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https://www.readbyqxmd.com/read/28718765/a-connectome-of-a-learning-and-memory-center-in-the-adult-drosophila-brain
#1
Shin-Ya Takemura, Yoshinori Aso, Toshihide Hige, Allan Wong, Zhiyuan Lu, C Shan Xu, Patricia K Rivlin, Harald F Hess, Ting Zhao, Toufiq Parag, Stuart Berg, Gary Huang, William Katz, Donald J Olbris, Stephen Plaza, Lowell Umayam, Roxanne Aniceto, Lei-Ann Chang, Shirley Lauchie, Omotara Ogundeyi, Christopher Ordish, Aya Shinomiya, Christopher Sigmund, Satoko Takemura, Julie Tran, Glenn C Turner, Gerald M Rubin, Louis K Scheffer
Understanding memory formation, storage and retrieval requires knowledge of the underlying neuronal circuits. In Drosophila, the mushroom body (MB) is the major site of associative learning. We reconstructed the morphologies and synaptic connections of all 983 neurons within the three functional units, or compartments, that compose the adult MB's α lobe, using a dataset of isotropic 8-nm voxels collected by focused ion-beam milling scanning electron microscopy. We found that Kenyon cells (KCs), whose sparse activity encodes sensory information, each make multiple en passant synapses to MB output neurons (MBONs) in each compartment...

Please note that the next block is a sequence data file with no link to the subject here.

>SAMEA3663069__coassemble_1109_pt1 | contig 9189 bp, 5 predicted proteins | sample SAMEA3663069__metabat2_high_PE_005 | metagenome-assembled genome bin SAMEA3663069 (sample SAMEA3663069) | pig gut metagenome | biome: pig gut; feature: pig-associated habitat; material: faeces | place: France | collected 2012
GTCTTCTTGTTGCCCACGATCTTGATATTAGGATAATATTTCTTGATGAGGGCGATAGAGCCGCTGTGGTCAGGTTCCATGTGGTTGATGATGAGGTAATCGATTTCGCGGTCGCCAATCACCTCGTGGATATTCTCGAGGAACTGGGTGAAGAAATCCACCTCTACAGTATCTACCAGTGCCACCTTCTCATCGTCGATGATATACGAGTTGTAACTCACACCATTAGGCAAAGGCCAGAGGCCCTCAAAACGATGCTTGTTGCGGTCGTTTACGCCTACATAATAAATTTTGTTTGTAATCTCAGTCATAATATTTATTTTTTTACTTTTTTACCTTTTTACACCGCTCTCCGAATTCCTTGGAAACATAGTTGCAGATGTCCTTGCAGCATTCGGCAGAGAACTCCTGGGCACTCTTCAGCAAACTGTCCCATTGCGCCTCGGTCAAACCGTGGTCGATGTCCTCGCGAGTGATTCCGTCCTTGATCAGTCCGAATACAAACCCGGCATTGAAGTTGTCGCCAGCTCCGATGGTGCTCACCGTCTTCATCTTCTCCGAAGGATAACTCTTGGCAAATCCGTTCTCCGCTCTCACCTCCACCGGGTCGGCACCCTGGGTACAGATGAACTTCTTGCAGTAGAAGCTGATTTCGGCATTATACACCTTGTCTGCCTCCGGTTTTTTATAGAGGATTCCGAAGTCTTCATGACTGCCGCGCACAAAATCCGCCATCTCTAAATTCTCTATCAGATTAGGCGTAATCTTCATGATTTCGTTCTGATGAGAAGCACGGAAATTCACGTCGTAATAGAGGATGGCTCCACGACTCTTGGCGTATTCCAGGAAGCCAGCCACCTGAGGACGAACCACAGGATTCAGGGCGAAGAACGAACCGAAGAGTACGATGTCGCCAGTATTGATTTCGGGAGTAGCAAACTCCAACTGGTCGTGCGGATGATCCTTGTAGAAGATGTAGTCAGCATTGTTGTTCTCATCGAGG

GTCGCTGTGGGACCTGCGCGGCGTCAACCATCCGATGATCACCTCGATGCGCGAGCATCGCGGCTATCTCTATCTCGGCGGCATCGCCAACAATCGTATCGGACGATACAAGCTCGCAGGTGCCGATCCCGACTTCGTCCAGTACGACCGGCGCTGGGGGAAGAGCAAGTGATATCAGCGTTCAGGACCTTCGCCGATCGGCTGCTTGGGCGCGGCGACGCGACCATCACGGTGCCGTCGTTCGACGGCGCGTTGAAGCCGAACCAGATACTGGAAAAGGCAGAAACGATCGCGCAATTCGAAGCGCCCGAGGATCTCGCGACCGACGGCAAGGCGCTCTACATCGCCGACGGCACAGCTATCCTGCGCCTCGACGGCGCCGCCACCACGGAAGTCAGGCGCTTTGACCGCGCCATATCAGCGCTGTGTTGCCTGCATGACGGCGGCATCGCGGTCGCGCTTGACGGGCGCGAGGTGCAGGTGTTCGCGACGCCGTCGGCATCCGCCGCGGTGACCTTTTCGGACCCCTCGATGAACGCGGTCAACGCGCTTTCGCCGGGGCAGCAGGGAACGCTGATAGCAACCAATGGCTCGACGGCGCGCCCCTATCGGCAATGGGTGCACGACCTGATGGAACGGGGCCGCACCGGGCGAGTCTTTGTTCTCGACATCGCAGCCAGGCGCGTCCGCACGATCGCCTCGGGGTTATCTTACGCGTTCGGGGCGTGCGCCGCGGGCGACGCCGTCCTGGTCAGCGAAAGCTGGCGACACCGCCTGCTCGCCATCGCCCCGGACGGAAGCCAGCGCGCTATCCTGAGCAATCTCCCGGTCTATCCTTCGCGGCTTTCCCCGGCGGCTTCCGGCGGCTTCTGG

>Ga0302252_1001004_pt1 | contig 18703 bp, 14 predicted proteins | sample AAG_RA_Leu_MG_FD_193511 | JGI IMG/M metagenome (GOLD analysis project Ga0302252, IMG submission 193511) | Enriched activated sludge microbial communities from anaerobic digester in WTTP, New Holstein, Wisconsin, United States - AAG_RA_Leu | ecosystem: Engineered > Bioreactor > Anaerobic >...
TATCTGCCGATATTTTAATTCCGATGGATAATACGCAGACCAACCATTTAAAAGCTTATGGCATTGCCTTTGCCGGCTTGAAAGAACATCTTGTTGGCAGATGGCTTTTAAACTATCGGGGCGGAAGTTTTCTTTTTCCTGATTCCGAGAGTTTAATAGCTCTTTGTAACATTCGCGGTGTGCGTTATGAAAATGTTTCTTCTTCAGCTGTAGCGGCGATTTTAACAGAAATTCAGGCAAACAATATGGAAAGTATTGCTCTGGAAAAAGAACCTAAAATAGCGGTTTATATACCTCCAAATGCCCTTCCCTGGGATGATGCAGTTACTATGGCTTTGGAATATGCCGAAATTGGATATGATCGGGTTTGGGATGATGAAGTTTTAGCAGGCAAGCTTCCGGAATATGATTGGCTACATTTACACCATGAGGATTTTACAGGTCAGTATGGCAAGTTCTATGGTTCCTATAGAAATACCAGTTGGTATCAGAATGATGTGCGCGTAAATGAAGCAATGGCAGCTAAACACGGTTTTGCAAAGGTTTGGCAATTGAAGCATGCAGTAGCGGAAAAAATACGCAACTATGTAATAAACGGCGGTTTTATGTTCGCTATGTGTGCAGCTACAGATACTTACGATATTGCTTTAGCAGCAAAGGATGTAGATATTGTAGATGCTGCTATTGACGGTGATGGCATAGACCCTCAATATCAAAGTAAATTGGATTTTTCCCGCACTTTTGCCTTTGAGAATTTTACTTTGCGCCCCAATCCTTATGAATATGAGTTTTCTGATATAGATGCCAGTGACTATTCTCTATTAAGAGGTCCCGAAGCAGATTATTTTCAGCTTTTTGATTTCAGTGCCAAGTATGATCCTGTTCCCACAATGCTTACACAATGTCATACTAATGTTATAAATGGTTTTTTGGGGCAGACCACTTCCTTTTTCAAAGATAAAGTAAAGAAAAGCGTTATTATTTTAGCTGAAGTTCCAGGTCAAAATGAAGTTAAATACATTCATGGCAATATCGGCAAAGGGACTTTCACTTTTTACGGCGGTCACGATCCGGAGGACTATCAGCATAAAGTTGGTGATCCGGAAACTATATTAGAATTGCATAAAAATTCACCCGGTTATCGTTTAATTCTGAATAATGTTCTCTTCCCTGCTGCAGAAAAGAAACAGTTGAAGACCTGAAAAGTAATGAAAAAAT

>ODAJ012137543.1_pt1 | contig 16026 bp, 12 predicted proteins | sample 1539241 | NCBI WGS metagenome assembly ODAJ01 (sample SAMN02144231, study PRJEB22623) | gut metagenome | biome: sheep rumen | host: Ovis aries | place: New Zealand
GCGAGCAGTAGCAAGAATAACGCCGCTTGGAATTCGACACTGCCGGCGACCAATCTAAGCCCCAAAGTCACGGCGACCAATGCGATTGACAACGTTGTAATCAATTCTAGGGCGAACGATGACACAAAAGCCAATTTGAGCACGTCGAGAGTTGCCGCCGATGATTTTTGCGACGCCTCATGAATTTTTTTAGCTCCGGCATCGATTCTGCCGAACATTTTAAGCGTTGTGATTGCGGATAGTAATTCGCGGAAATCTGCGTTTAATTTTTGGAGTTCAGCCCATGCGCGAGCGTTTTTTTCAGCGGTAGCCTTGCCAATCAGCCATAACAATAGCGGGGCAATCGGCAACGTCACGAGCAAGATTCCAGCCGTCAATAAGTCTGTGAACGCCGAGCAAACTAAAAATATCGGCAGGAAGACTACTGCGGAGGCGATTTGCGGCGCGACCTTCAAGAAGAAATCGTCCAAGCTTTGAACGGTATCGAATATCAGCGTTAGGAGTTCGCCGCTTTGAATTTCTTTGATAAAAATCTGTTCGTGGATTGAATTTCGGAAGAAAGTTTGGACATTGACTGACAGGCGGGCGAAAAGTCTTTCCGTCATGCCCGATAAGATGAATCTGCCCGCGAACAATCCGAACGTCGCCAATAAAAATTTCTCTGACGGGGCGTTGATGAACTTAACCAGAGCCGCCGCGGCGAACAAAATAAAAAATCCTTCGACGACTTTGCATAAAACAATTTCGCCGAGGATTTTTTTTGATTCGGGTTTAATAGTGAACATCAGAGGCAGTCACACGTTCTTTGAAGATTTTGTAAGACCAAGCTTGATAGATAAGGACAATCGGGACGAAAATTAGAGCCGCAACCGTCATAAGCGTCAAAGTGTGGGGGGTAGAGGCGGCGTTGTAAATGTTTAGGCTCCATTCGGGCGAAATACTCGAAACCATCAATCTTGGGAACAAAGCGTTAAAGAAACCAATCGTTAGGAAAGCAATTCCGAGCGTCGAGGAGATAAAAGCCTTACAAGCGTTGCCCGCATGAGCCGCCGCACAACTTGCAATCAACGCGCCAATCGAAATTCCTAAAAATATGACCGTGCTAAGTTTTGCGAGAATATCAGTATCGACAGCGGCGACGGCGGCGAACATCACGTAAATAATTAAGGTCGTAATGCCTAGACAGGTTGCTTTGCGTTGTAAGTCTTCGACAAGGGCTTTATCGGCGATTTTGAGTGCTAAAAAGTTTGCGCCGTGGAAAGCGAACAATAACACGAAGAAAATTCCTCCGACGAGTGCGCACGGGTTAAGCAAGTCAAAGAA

July 18, 2017: ELife
https://www.readbyqxmd.com/read/28686887/can-the-exposure-of-apis-mellifera-hymenoptera-apiadae-larvae-to-a-field-concentration-of-thiamethoxam-affect-newly-emerged-bees
#2
Priscila Sepúlveda Friol, Aline Fernanda Catae, Daiana Antonia Tavares, Osmar Malaspina, Thaisa Cristina Roat